In this video, we will show you how to rebuild our second generation LAVL2 series of linear slides from Sure Motion.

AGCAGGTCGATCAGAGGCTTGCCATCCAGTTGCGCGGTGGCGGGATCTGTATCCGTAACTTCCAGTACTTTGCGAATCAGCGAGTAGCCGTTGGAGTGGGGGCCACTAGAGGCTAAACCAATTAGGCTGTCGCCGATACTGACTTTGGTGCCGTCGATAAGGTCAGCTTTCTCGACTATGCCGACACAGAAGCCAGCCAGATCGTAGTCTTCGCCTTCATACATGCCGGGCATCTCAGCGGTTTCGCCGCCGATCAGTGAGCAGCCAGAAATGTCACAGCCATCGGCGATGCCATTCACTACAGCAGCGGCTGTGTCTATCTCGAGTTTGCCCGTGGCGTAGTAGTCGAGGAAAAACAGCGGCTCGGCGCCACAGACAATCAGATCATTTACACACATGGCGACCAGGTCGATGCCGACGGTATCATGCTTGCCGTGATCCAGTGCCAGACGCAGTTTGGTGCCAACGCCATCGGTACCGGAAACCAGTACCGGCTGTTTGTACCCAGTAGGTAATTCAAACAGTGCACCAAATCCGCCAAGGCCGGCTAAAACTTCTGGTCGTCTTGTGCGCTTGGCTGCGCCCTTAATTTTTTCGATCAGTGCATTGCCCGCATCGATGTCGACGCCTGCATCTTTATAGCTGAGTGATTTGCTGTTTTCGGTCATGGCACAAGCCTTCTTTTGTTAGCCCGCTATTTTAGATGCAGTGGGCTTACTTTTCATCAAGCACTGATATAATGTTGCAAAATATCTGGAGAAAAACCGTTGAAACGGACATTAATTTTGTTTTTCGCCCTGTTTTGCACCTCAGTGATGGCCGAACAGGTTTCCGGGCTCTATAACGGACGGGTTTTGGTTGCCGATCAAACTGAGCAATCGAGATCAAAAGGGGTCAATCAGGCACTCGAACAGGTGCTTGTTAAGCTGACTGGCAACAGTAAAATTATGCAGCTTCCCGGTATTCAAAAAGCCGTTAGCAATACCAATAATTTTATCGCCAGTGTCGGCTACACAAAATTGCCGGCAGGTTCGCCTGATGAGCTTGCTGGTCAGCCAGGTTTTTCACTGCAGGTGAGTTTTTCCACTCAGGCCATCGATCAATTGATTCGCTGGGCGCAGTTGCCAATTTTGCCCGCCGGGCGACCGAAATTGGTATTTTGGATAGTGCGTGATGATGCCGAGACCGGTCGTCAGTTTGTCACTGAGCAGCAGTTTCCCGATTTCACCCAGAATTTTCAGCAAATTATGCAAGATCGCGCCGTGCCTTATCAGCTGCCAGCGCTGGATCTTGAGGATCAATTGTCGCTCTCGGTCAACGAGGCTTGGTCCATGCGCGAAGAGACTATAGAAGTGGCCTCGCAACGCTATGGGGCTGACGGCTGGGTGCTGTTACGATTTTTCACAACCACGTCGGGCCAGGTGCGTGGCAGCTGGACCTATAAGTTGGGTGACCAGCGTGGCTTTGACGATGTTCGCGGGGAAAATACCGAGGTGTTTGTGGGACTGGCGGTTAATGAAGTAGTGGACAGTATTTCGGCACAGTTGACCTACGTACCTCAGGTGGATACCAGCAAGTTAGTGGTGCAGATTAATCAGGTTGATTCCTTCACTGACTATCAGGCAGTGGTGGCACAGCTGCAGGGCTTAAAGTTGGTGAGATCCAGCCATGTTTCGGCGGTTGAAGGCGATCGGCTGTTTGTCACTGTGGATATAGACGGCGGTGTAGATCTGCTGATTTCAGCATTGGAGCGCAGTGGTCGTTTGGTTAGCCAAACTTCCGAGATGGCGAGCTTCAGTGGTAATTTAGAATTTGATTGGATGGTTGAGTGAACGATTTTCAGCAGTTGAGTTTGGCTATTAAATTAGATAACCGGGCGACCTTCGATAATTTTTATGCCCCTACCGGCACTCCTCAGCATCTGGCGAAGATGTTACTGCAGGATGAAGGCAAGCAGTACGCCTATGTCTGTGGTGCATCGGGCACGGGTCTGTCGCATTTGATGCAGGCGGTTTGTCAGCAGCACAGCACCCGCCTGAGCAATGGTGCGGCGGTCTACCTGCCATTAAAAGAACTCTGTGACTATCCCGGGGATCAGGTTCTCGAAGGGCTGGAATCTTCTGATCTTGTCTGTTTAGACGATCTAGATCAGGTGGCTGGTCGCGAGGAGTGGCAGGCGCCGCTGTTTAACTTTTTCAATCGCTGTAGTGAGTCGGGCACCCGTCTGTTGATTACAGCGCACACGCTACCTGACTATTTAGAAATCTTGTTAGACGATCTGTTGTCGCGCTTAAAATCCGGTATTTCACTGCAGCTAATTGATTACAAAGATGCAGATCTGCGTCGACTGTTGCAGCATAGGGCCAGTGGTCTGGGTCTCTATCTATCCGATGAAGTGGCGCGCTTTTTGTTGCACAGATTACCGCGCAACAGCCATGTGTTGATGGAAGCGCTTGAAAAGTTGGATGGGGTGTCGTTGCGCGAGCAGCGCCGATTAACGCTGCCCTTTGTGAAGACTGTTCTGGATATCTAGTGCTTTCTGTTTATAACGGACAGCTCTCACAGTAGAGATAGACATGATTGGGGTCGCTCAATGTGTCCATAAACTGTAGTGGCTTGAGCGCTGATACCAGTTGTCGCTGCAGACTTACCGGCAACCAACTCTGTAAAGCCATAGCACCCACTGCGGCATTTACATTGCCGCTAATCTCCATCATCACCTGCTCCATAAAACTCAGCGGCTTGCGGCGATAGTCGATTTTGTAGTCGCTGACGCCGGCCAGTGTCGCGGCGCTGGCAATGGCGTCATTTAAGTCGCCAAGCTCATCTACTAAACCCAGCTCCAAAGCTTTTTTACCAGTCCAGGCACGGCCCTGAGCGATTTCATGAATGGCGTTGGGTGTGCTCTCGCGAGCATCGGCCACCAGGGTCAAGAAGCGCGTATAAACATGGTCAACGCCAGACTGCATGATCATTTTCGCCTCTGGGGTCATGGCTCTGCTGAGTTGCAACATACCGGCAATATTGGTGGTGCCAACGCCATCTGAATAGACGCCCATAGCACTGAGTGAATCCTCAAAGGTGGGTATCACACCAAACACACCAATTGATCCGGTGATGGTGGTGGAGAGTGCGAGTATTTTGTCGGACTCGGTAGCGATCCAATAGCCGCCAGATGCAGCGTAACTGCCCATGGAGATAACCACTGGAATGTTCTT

In this video we will demonstrate how to rebuild one of AutomationDirect's LAVL2 series of linear actuators. This is the second generation of compact slides. If you have a first generation, please refer to the rebuild videos for that series. You can find the written instructions on AutomationDirect's website by following the link on the product page. I would encourage you to either have the instructions available online or, simply print them out and have them handy while rebuilding the slide. I am rebuilding an LAVL2- 60T06LP2 slide that has 6 inches of travel and a 0.2-inch pitch which will require the repair kit with a 0.2-inch lead screw pitch. There is a separate kit for lead screws with a 0.5-inch lead screw pitch. The instructions are the same for both kits. Let's begin. I am using the rebuild kit part number LAVLACC-006. This kit comes with three bearings, one retaining ring, four slide liners, one lead screw nut and mount sub-assembly and one lubrication pen applicator. You will need the following tools: 1.5 mm, 2.5mm and 3/32-inch allen wrenches. Internal retaining ring pliers, cleaning towels and safety glasses. I also have a 12mm combination wrench, acetone for cleaning and protective gloves. First, using a 2.5 mm allen wrench, loosen the shaft coupler on the linear slide side, not the motor side. Remove the four motor screws and remove the motor and coupler. The motor had already been removed from our slide, so we are only removing the coupler. Loosen the lock nut set screw with a 1.5 mm allen wrench. Don't take the set screw out, just loosen it. Here is the tricky part. There is a very small brass crush washer under the set screw on each lock nut. You can see how tiny it is. Make sure you have the slide on a clean surface, so you don't lose the brass washer. I put white paper under the slide so I could see the brass washer. This brass washer keeps the set screw from damaging the slide screw. You can usually remove the lock nut by hand, but if it is tight, use a 12 mm wrench to loosen it. You can hold the carriage to assist in loosening the nut, unless the carriage lead screw nut is broken. Remove the square lock nut from the motor end of the lead screw. On the opposite end of the motor, use a 3/32-inch allen wrench to remove the two idler mount screws. Remove the mount from the slide. This will allow the lead screw to be pushed out of the motor mount. Thread the lead screw out of the carriage and lead screw nut. We can remove the three bearings from the slide, two on the motor side and one on the idler end. The bearing on the idler side will require retaining ring pliers to remove the retaining ring or c-clip. These bearings will be replaced with new bearings from the rebuild kit. Remove the four slide liners from the carriage. These will be replaced with new liners from the kit. Using a 3/32-inch allen wrench, remove the four screws holding the lead screw nut and assembly to the carriage. The lead screw nut assembly will be replaced with a new one from the kit, we will need to reuse the four screws. Clean all surfaces of the lead screw, slide and carriage. Spin the new lead screw nut and assembly onto the lead screw. The lead screw nut flange should be facing the motor end of the lead screw. Apply lubricant to the full length of the lead screw. There is a spring in the bottle you can use to help mix up the lubricant in case there was any settling. Twist the lead screw nut the full length of the lead screw to check for tightness. Clean any debris and then remove the lead screw nut. Install the two new flange bearings on the motor mount. Using retaining ring pliers, install the new bearing in the idler end mount. Replace all four slide liners in the same position as the old liners were removed. There is a raised ring on the outside diameter of each liner and should fit in the mating groove on the carriage. Loosely assemble the lead screw nut assembly onto the carriage with the original mounting screws. Apply a small amount of lubricant to the base rails. Slide the carriage back onto the base rails. The lead screw nut should be facing the motor side of the slide. Slide the carriage back and forth on the slide rails. If there is too much resistance, loosen the pre-load screws slightly with a 3/32-inch allen wrench. Tighten the pre-load screws until you feel a slight resistance, then tighten them about one quarter turn more. The carriage should be able to be pushed with light effort, so loosen the screws lightly if the carriage requires noticeable effort to move. Slide the carriage back and forth again several times. Periodically stop and slightly twist the carriage in all directions. This should help seat the new liners. If play in the carriage is detected again, tighten the pre-load screws slightly and retest. Position the carriage close to the drive end and feed the lead screw into the drive end first. Install the reassembled idler end mount on to the lead screw. The mounting bolts should be loosely installed. Make sure to re-install the brass crush washer in the square lock nut. I use a little dab of grease to hold the washer to the end of the set screw and insert the set screw facing up so the brass washer does not fall out. Then install the square lock nut. Thread the lock nut back onto the drive end of the lead screw and hand tighten until the bearings have limited play. Tighten the set screw with a 1.5 mm allen wrench. Move the carriage to the center of the rails and loosely fasten the new lead screw nut to the carriage with the original lead screw nut mounting screws. Move the carriage to the motor end and tighten the two upper lead nut screws with a 3/32-inch allen wrench. Move the carriage back a little and tighten the lower lead nut screws. Move the carriage to the idler end, then tighten the idler end mount screws with a 3/32-inch allen wrench. Move the carriage back and forth from end to end to check for consistent movement. Apply lubricant to the drive screw and slide the carriage to distribute the lubricant along the entire length. If the carriage is positioned and tightened correctly, then it is time to reinstall the coupling and motor. If you have any questions about these linear slides, please contact AutomationDirect's free award- winning technical support during regular business hours. They will be happy to help. Thank you for watching.